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Quantitative Analysis

by: Gavin Harvey

Quantitative Analysis CHEM 253

Marketplace > University of Idaho > Chemistry > CHEM 253 > Quantitative Analysis
Gavin Harvey
GPA 3.91


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This 32 page Class Notes was uploaded by Gavin Harvey on Friday October 23, 2015. The Class Notes belongs to CHEM 253 at University of Idaho taught by Staff in Fall. Since its upload, it has received 64 views. For similar materials see /class/227961/chem-253-university-of-idaho in Chemistry at University of Idaho.


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Date Created: 10/23/15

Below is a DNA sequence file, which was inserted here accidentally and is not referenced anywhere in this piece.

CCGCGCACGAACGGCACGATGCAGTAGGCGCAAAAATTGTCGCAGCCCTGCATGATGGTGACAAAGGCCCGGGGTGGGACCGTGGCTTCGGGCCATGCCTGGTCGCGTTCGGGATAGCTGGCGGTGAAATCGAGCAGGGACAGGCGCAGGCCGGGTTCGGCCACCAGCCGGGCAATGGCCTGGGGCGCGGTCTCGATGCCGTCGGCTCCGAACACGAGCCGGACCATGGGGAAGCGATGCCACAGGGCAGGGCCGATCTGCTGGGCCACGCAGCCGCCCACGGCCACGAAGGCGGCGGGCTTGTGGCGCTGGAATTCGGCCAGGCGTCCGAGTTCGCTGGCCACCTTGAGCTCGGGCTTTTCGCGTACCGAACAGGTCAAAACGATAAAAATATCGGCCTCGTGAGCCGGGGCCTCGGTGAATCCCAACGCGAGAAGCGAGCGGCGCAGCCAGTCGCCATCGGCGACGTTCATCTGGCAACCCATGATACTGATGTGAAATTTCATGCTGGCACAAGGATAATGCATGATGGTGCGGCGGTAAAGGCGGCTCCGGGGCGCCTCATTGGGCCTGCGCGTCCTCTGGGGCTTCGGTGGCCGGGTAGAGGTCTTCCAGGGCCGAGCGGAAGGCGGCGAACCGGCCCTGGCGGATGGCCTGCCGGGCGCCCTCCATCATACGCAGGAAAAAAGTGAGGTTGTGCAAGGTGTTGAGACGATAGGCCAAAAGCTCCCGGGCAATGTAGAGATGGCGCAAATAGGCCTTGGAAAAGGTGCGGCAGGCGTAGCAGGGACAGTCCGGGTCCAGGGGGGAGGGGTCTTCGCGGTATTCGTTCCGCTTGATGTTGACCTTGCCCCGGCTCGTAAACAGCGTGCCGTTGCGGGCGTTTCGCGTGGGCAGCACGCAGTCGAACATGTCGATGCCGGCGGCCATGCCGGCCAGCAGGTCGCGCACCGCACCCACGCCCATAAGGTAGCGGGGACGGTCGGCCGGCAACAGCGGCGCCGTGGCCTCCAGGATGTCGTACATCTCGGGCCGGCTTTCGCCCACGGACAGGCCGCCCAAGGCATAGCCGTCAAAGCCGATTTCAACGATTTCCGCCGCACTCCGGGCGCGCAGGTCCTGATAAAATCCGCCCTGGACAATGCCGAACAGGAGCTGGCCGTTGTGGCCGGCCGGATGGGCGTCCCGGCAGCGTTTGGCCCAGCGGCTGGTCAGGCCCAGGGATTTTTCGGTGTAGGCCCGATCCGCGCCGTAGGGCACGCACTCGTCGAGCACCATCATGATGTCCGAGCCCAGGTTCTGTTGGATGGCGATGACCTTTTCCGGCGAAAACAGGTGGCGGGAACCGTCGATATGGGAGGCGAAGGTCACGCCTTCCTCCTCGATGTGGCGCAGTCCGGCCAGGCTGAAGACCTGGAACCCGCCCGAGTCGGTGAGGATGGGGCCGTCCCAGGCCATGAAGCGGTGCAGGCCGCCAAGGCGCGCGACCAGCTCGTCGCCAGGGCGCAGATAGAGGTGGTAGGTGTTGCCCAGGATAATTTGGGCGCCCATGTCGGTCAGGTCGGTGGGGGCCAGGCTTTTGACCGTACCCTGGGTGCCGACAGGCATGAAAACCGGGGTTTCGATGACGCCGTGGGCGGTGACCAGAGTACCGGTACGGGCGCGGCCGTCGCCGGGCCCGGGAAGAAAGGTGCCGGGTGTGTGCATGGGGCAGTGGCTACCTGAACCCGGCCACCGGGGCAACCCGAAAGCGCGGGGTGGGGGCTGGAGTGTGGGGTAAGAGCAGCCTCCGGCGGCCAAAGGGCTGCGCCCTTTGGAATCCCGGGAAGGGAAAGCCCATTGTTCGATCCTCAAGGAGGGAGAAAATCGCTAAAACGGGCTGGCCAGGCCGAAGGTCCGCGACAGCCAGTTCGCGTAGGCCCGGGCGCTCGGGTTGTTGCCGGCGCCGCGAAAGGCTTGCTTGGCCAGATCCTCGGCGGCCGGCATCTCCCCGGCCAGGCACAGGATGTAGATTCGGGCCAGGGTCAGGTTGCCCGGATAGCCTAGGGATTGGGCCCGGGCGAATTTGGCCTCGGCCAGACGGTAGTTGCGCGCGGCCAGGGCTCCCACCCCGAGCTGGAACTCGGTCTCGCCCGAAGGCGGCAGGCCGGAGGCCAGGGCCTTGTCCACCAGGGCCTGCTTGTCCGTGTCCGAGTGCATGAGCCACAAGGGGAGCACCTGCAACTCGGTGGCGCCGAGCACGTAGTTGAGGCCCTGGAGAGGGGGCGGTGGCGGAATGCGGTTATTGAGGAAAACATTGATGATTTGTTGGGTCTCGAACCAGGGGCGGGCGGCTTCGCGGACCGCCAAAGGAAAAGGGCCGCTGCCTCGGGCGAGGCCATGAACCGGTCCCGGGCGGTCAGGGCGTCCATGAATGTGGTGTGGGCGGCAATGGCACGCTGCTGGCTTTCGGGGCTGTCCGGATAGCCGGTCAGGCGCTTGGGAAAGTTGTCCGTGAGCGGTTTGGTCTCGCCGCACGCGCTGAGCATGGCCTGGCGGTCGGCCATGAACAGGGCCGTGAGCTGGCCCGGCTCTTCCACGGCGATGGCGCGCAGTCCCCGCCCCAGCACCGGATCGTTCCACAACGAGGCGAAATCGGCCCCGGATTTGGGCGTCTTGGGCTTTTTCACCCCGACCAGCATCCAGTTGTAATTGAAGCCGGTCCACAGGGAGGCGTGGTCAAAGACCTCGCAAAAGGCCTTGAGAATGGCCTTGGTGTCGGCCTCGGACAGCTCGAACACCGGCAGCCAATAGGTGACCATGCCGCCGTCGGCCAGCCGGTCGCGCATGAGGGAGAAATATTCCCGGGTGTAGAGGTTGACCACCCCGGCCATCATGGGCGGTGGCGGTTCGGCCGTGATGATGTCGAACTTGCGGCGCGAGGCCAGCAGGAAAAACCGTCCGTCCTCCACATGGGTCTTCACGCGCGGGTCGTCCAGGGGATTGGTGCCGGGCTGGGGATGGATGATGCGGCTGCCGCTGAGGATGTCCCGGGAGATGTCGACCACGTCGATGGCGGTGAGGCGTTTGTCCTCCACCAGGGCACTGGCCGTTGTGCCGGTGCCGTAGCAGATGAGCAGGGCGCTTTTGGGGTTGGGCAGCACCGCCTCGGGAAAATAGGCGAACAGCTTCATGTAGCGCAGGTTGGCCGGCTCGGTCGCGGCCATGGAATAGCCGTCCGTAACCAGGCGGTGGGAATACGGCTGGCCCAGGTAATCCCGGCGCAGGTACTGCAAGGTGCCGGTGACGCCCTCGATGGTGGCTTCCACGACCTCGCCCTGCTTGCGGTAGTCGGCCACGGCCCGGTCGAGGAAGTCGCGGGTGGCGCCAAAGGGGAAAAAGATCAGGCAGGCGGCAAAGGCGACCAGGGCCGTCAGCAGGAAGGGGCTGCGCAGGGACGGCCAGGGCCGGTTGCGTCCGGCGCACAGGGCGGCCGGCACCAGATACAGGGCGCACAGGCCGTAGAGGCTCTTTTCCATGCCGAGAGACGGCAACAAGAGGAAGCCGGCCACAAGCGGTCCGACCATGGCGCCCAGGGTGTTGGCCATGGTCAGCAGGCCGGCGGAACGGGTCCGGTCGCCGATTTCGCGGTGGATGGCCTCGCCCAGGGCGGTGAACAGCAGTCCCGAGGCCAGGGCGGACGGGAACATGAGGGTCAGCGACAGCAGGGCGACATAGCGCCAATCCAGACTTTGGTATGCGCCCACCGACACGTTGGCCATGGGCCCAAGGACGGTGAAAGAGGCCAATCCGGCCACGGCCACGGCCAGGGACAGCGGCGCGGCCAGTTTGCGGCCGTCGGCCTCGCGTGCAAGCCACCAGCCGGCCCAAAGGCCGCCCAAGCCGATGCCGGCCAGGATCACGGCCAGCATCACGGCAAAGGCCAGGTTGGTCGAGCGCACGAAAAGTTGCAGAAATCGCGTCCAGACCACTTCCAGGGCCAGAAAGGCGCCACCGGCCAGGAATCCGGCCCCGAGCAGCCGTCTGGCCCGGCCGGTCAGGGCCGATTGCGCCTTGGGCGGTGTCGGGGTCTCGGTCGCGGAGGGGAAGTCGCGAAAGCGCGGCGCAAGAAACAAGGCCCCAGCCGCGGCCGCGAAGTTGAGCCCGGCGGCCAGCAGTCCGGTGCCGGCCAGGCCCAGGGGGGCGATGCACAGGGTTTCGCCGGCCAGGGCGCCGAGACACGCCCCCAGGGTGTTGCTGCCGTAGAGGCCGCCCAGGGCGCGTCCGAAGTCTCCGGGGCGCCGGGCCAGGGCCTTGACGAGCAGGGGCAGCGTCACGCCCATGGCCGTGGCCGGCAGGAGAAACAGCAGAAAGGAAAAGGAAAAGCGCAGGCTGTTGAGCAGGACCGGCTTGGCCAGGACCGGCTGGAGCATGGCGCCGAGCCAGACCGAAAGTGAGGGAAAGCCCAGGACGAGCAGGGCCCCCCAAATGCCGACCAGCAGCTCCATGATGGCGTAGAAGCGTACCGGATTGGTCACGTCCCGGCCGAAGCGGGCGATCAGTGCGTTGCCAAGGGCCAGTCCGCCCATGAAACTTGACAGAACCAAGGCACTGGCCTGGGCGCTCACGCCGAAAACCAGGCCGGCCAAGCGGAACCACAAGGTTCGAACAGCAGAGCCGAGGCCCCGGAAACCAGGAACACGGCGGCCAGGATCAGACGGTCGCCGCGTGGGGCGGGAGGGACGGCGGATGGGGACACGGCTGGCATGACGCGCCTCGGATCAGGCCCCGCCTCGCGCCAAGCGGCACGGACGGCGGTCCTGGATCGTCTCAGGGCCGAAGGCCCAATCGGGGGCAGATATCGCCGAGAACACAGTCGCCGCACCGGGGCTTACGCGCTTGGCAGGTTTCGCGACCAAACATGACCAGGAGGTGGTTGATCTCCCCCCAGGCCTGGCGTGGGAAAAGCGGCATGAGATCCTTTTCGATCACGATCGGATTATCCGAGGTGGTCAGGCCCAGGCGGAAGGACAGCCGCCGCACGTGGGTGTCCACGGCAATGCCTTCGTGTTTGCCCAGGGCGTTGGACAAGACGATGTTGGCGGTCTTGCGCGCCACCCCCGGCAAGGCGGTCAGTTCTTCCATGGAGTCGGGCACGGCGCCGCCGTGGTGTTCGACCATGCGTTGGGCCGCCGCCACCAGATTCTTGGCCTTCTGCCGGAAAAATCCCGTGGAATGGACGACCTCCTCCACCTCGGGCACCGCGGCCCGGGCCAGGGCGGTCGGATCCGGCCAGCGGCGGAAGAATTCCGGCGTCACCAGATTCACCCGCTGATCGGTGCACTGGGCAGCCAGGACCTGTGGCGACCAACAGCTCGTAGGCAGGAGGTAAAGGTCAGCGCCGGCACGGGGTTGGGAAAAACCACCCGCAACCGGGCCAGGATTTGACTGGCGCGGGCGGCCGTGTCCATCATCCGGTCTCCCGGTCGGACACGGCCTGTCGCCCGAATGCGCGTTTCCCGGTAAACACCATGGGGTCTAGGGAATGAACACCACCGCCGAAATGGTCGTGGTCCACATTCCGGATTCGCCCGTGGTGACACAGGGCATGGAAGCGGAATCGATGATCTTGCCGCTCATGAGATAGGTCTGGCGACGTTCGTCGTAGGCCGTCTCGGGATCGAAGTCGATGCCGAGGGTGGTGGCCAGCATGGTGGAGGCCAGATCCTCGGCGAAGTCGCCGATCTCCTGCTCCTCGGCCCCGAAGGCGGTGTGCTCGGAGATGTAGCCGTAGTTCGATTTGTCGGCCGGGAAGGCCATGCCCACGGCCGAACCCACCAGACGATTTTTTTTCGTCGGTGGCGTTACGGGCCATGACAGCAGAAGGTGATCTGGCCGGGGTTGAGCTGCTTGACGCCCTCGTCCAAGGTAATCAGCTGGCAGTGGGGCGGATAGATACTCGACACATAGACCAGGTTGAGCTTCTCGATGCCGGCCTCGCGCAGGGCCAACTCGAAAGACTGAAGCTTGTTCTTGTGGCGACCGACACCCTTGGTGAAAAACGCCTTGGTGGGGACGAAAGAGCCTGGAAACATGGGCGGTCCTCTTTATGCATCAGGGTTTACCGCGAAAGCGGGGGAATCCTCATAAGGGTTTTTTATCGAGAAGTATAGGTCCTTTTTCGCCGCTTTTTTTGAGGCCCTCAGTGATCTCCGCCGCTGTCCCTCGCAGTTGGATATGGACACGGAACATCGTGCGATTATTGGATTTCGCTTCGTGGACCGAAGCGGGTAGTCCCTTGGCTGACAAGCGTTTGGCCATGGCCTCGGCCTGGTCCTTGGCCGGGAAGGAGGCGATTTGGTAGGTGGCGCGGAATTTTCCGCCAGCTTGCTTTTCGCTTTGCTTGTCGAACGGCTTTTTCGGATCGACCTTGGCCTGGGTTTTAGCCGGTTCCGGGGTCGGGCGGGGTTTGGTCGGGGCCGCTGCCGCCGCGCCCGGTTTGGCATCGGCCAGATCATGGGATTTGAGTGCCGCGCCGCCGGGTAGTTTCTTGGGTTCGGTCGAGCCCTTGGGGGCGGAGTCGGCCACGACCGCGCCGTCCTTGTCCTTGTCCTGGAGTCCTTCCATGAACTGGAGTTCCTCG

High Performance Liquid Chromatography HPLC Harris Chater 25 1212005 Chem 253 7 Chapter 25 1 o Separation of nonvolatile orthermally unstable compounds lfthe analytesample can be found to be sufficiently soluble in a solvent system then that system can usually to used as the mp in an HPLC separation 0 Common method used for analysis of 0 Biological compounds Pharmaceuticals 0 or Nonvolatile environmental cpds eg PCB 1212005 Chem 253 7 Chapter 25 2 Michael Tswett 1906 separation of plant pigments by organic solvent mobile phase amp chalk stationary phase Martin and Synge 1941 liquidliquid partition chromatography 1952 Nobel Prize in chemistry Other variants Paper chromatography Thinlayer chromatography TLC Preparative column chromatography Medium pressure chromatography Ionexchange chromatography Sizeexclusion chromatography 1212005 Chem 253 7 Chapter 25 3 HPLC components Liquid Mobile gt Pump gt Injection gt Separation gt Detector Phase Valve Column 0 Also an integrator usually records the detector response a We will discuss each component but let s first discuss the band broadening aspects of LC This discussion tells us why high pressures are required for analytical separations 1212005 Chem 253 7 Chapter 25 4 wo pum s for Inlection port gradiem elullon Column I Uliraviolel Compuler for cnnirol and display detector lzlllz Chem 25370hapi2125 s Band Broadening in LC 0 Back to the van Deemter Equation H A Bu Cu 0 Which of the three components is the largest contribution to H Consider the following o Bu effects Diffusion is usually 100x less in liquids than in the gas phase 0 Cu effects By process of elimination we will assume that mass transport effects are the largest contribution to H 39n LC lzlznna Chem 25370hapi2125 s Cu Mass Transfer MT Effects I This is the effect of the kinetics of mass transfer to 39om the mobile phase tofrom the stationary phase M bquot9 DiVeCilon m Ell eitltiDn Stationary phase I Bandwidth Slow equiiibration Cux P l Bandwidth after some travel 1 illiZEIEIS Review of MT effects C a fltk gtd MTinthemp m Dm Where dP is the diameter ofthe packing particle in Le Stationary as ph Packing particle silica Smaller d increases the surface areavolume ratio and thus increases MT indie mp imam ii Smaller clp increases the surface areavolume ratio and thus increases MT in the mp I Volume 43 7 r3 Sur ce Area 4 1 r2 Sur ce areavolume 1l3xr The effect is dramatic in gures 252 amp 253 e cost of small packing particles is that the pressure required to force liquid through the column follows as AP and The typical particle sizes in HPLC is 310 pm In order to achieve ow ra es of 0 0 mLmin for a 1030 cm column pressures of 70 to 400 am 1000 to 6000 psi are required izmznna Chem 25370hapt2125 s E 3 E E7 a C E L n Flow rate mLmin izwznna Chem 25370hapt2125 1o Figure 252 Chmmlugllm arm mm samplv my on Mum Wm will at law um rm 51m pnnlcle mmmm PmmR E mm chmm u mg n as 12mm Chem 2537 Chapter 25 11 0 Requirements for HPLC pressures to 6000 psi pulse free prevents remixing of solutes control flow rate from 01 to 10 mLmin 0 Types of HPLC pumps Reciprocating pumps most commercial systems are based on this design e Syringe pumps manna Chem 2537 Chapter 25 12 Reciprocating pumps o Disadvantages pulses from single piston See dual piston design in figure 2514 of your text Outlet Intake Stroke 121 2005 Chem 253 Chapter 25 13 Springloaded mullet valve M I z 2 7 Damper V Cooling water 7 i To column l l intake filter I 50u Lvolume So Ivenl 10011 L volu me mam reservoir piston 1212005 Chem 253 Chapter 25 1 4 Syringe Pumps 25 Mmlumammnchmmmgmyn m o Pulsefree output limited mobile phase capacity rag zu Cm mm on mam pimp m pislnn am Meier ram m yislun rimm mm m usenmrcyllmrby mum m anew m Thwmubilz pm Kul mu mung mm quotpm 02mm of m w M llIDES Chem 25370hapl2125 1s Pulse Dampers o Diaphragm n Slainless o Coil 3 to 20 meters in length lZlZEIEIS Chem 25370hapl2125 1e httpwwwchromtechcom2001catalogSeparatePgs303pdf 1212005 Chem 253 Chapter 25 1 7 Introduces sample to the column Mobile gt Pump gt Injection gt Column Phase Valve Valve consists of a rotor and stator stationary backplane See schematics below and gure 2515 of your text Two oumus 10 Median pm gladmm mmron Commquot Caqmmm to camel and display quot 1212005 Flash Animation of Injection Valve ohtt wwwrestekcominfo six ortas Y sunpl a Lawn smplc Wmquot quot In From Ta Km 13 Pump Commquot Pump Column FILL Fulllan INJECT Posllloll Fig mm A sample injection vulva The sv mn valve shown allows Lhrec pairs of polls to be I m uquot r on pair of pom w t r r m vave I he quotmacr pnsiunn dlmds ma mobilrpllas ow mm mm sample lonp leadmg m nJacucn of nmplc omu me column mm 2 n mm wth Jawmam Mum um m mm Mm m m 01mm 1quot Coma u mm mm 1212nn5 Chem 25370ham2125 20 To o Solvent in column Load position Inject position a WWWZEUS Chem 2537 ChapVLErZE 0 HPLC Syringes unbeveled tips 1212EIEI5 Chem 2537 ChaMErQS Precolumn filters 2 types porous stainless frit 05 to 2 pm or a little piece of sacri cial column Injection gt Precolumn gt Column gt Detector Valve Prevents the contamination of the expensive analytical columns with ne particles that can eventually clog the mobile phase ow 1212005 Chem 2537Chapler25 23 Analytical Columns 0 Common configuration to the right 0 Generally stainless steel and teflon components 0 The stationary phase packings are microporous silica 210 pm in diameter o Unmodified silica is very polar J 1212005 Chem 253 7 Chapter 25 24 i um 2574 uwc wlumnwlllv Mimi mm mmquot moum Imnnhlyulwngtcd mpumz numm ms mnmm m We evanlymumdlmwruldxcmlum Counzxy umm scum Oak HKMJVAJ manna Chem 2537 Chap ev 25 Hydrogen bonded wcinal silanol groups IsuIaled silanal groups manna Chem 2537 Chaptev 25 29 Fig 255 silica particles 1212nn5 Chem 25370ham2125 0 Where R can vary typically 018 Cs CHZCBH5 39CH2339NH21 39CH2539CN 1212nn5 Chem 25370ham2125 Fig 258 protection from hydrolysis llIDES Chem 25370hapl2125 Reversed amp Normal Phase Se arations 0 Normal Phase Polar sp amp Nonpolar mp Early HPLC work was conducted on unmodified silica highly polar this required the use of nonpolar mobile phases in order to get adequate separations o Reversed Phase Nonpolar sp amp Polar mp 4 Later HPLC research led to silica 018 modified surfaces which required the use of polar mobile izwznna Chem 2537 Chapter 25 Partition vs Adsorption Chromatorah o nu WM u D sed 39 quot surface which is very polar Solute analyte species is adsorbed to this surface 0 Partition Chromafo raphy Based on modi ed silica surfaces The 018 bonded phases dissolve rather than adsorb the analyte solute species thus partitioning ofthe so ute between two essentially liquid phases A A m m manna When should we use Partition nonpolar sp vs Adsorption polar sp phases in chormatographic separations mu maniac mm zu Anllnllum a uun hmmun lIphy mum mmmmm lmkhumm bxme nu mm manna Molem ar mass lt2 mm Soluble m urgamc salvems Soluble m wanar Scdubve In Nomamc m modsmiely pom summed palm salvems w paler 5mm hexane m mews cm a canon Bonded Soluble m a cnho Banded revevsedphass Somme in CHCI acelommle or nnvmalrphase Onvexchange or you chmmamgrapny emyl aceme cnmmzmgvaphy chmWme om cm 7 oz m phenyl nyanu mum Bands nuvmaL chiomakogmvhy P 355 Cyana ammu chmmamglaphy cyano ammo may 1212nn5 Chem 25370ham2125 3 Sulubl n urga c schems Somb e m wam Malecular Molecular we Nomomc or I size lt so nrn ao aua nm Dnvpalred W7 Bonded musedphase WSW mm Motecular Mmecular sue Vonrexchange chromamgvapw chmmamgvaphy svze lt so nm ao 4uo nm chmmamgvaphy E Morecmav uc uslun chmmamgraphy cnmmamgyapny c c 0 Dr phenyl or pa yemer resn 1212nn5 Chem 25370ham2125 4 HPLC solvents o Operator experience plays a large role in the design and selection of an HPLC solvent system 0 Generally we want a significant difference between the polarities of the sp and the mp the reason being is that separation is based on solu iity differences between the mp and 5p partitioning K CSICm 0 Almost all reversed phase separations polar mp amp nonpolar sp can be carried out with combination of acetonitrile CchN andor methanol and water as a mp iZiZEIEIS Chem 25370hapl2125 Water is the most polar of all possible solvents Tab225v1 mm m and ultraviolet mm wimp w mm in mm mmmwymm s Mummy Ulnmivlurulo inm Mm 000 um Wm 0g m cutoffis Inc ef s rkg important to keep in 1 01th 3 mindwhen wegetto Ethyl acme Melhyl min emu detectors ulinvlniri mm m it w m mm L 1 3mm ii Mm Llumdrhnmummphy in quotmm m m a mswn AWN quotmamammmmm mm Mu nuui l mm uka mum IM iZiZEIEIS Chem 25370hapl2125 Practical notes Separation of most organic compounds can be handled by 018 stationary phases Most mobile compositions can be handled by either CH30NHZO or CH30HHZO Solvents must be miscible eg waterethanol An immiscible solvent system such as watertoluene would create a mess in the column tillZEUS Chem 25370hapt2125 l lls 254 glariiuu rundilinm fur mused phase du39nmamgraplly Stationary phase CIx of G8 on Seplnrdialneter spherical silica particles Less acidic Type B silica Figure 254 is preferred For upemiiou above 50 C sterically protected silica Figure 253 is preferred Column 0 46 gtlt 5 cm column torsum particlesquot 046 x 75 em column for 35w panicles shoner run same resolution Flow rate 20 mLmin Mobile phase CHSCNHZO for neutral aaalyies CHJCNnqueous bulTe rai ionic analyies 5 vol 0 CHJCN in 120 to 100 CHJCN for gradient elution Temperature 35 4o c if iempemiure control is available Sample size 25 50 uL conlaining 25 50 pg ofelich analer d A Lilli x 0467cm meler reducing me ow to LHJKZJl mLmiul 086 mUmilL la suite 4will Koll Kquot will n0 be used quickly tillZEUS Chem 25370hapt2125 Mobile Phase Compositions I Isocratic Elutions Constant solvent composition mobile phase polarity stays constant throughout elution process This is equivalent to isothermal separations 39n GC Gradient Elutions Mobile phase com position and thus polarity varies throughout elution This is equivalent to temperature programming in Consider the series ofisocratic elutions on the next page We can see that an ef cient separation is never achieved A H20 B CHGCN manna Chem 2537 Chapter 25 15 1 3 mmrm39w 12mnu5 cum m7 Wm 1 39 80 CHacN 80 i z o f 60 v C 0 45 CH N s 4 3 a 0 30 CHGCN gt 20 t llllllllit39lllIIlllllllllltllt 0 15 20 25 30 35 Time min 8 3 E Tu 8 4 g I 7 g l E 6 llmIllIlHllllltlutlllllllllldnnl 5 0 15 20 25 30 35 Time min a Figure 251 1 Gradient elution of the same mixture of aromatic compounds from Figure 250 with the same column ow rate and solvents The upper trace is the segmented gradient pro le so named because it is divided into several different segments 1212005 Chem 253 Chapter 25 41 The pump system for gradient elution is more expensive than for isocratic systems The metering valves require electronic control o Solute elution times under gradient programs are not as reproducible as isocratic elutions Fig 168 A system for low pitssur gradient generation for a ternary solvent system The mobile phase composition is controlled by metering valves located in the lines feeding the mixing chamber The mixed solvent amen the highpressure pump to be pumped Lhmugh the column Changes in mo bile phase composition are accomplished by changing the scltings for the metering valves 1211 42 21 Column Heaters in HPLC Healing the column lrl HPLC will improve masstranspurt decreasestne Cu term in the van Dreamer equatan Cunsidertne following Example w H mm lm changes We should Expectvvltn T manna Chem 2537 Chapter 25 Detectors in HPLC 0 Ideal Characteristics 0 Universal 0 Small volume prevents remixing amp band broadening 0 Fast response to owing system manna Chem 2537 Chapter 25 Refractive Index RI detector Nearly universal but poor detection limit Passes visible light through 2 compartments sample amp ference I When the solvent composition are the same the light passed through the compartments the light beam that passes through is recorded as zero en a solute is in the sample compartment refractive index changes will shi the light beam 39om the detector Limit of detection LCD 10 ng of solute tillZEUS Chem 25370hapt2125 45 Path taken when Reference out refractive index of eluate changes Path taken with pure solvent in Sample out Sample in l tillZEUS Chem 25370hapt2125 as UV vis absorbance detector I Based on electronic transitions within molecules Chapter 19 Most common type of detector for LC Fixed wavelength Hg lamp 254 nm 7 gt n Tunable wavelength selectable for speci c wavelengths monochromators or lters Still limited to single wavelegths I 1ngOD I Solvent limitations with UVvis abs Detectors iznznna Chem 25370napt2125 41 Eluate out conmin only 3 L nf liquid are mum Eluate in nwzuna Chem my 0mm 25 4 Table 2 Eluotmpi series and ultraviolet cutoff wavelengths of solvents for adsorption chromatography on silica Solvent Eluenl strength 2 Ultraviolet cutDFfnm Theulmviolclcumn mxwatu is 190 um 5mm L x Snyder in H mm mm Chmmalugmphy 1c wa lh ed y Vol 2 mm York Audum mu 8 5mm 5 lnduml 32mm Gmdr am am Muxkcgnn Mt Bummk ammu Luhnnmnet 199m quotv 1212nn5 Chem 25370hapt2125 49 Diode array detector 0 See lecture notes on the diode array spectrometer Chapter 21 Allows for the m 1 m OMWWMMWW H mm rm passed through the Mwwwwm diode array detector 1212nn5 Chem 25370hapt2125 so Pholodiade manna Deuterium lamp 5 Chem 2537 Ghana 25 Sample flow cell Reference aperlure i wanna Chem 2537 Ghana 25 Fluorescence Detectors 0 Review based on emission of excited state molecules 0 Detector 900 from excitation axis oLOD10fg 12mm Chem 2537 Chapter 25 From Chapter 18 Emission Instrumentation I Note that the signal is measured at 90 relative to the light source ummesmnca n L x many wavelength manna Chem 2537 Chapter 25 54 IR Detectors o FTIR allows for spectrum records of flowing systems analgous to the diode array system 0 Wateralcohols can be major interferences to solute detection oLOD 100 ng 1212005 Chem 2537Chapter25 55 Evaporative Light Scattering Detector o Responds to any analyte that is significantly less volatile than the mobile phase a Eluate is mixed with N2g and forms a fine mist o Solvent mp evaporates leaving fine particles of analyte The particles themselves are detected by light scattering 0 Response is proportional to analyte mass J 1212005 Chem 253 7 Chapter 25 56 25 HighPerformance Liquid Chromatography rlgm 2549 Optmlumnlnn vpunliv lightmum emu lCmmuy Allwch Anaemia imam n l nwznna Chem 25370hapl2125 Electrochemical Detectors 0 Based on amperometric response of analyte to electrode usually held at constant potential 0 lfthe analyte is electroactive can be highly sensitive since response is based on a surface phenomenon ratherthan a solution bulk property eg UVvis absorbance tillZEUS Chem 25370hapl2125 Dxxdllwns Hydmcamons Anncsi Mum Aminn Pncnnlx Ammmc hydmxylx 0mm A 2 n I o s v mm 23 memmu m hoxlznnlal llne Show Ln 0 mmquot 25c Imm mmu for 1un chwmmxmphy lt R ducliom gt Ole n Eum Kclnncx Aldzhydu 7 Cunjugllzd mm am i Dim campmmds i Mum mmwundx Mam 1 o 72 Clzv n Poxznnally ammable olgznlc mnmunal group by ampemmeni mu xa momm on m ledumun pomntiais s when comp undscon 5 me intimated functinnal gmups m dxlmanlvev 737 1212nn5 Chem 25370ham2125 To Infcrencc nnd cuumer cectmdes and men to waste Machinzd Kel F blocks From column Te nn or Mylar spnccr kaing clactmde Figure 2x13 Ampemmet c thinlayel detector cell for 5ch 1212nn5 Chem 25370ham2125 oLOD1 pg 12mm Selected ionmonitoring focuses the mass spec onto one particular me ratio SIN enhancement occurs when scanning mode is off I I VMJVKLJLL Jr m 1 mmmnmkmmwmwu mummmwmmem m rmmm mummwmwmmr wornmm Wmquot mva RWMMMW rum I pm w m n quotonquot ml 1212nn5 Summary of LC Detector mu um mmmzrclz y Mm Lnu mum nmmuzn dmeams muofmum w a mmrmmummym mm Mumquot m m m WWW m wn hmmtmm w W yum new quotmurennth mt n v murmur 1mm mummyumy mwmrwn znw mummm Mr3 YMu mnLsynva L 67mm may rm m We 12mm Chem 2537 Chapter 25 a Table 2 39nlupnrisun of minimrural HPI39 detecturs Approximate limit a of detection Useful with Detector Hg gradient Ultraviolet 014 Yes Refractive index 00 000 No Evaporative liglltscattering 01 Yes Electrochemica 001 1 N0 Fluorescence 00010l Yes Nitrogen NMNOLNOQ Hw 03 Yes Conductivily 0571 No ass spectrometry 0 I I Yes Fourier transform infrared l 000 Yes 1 Must detection limits from E W Yeung and R E Synuvec Detectors for Liquid ChromatographyquotAnal Chem 1936 58 1237A 1212nn5 Chem 2537 Chapter 25 u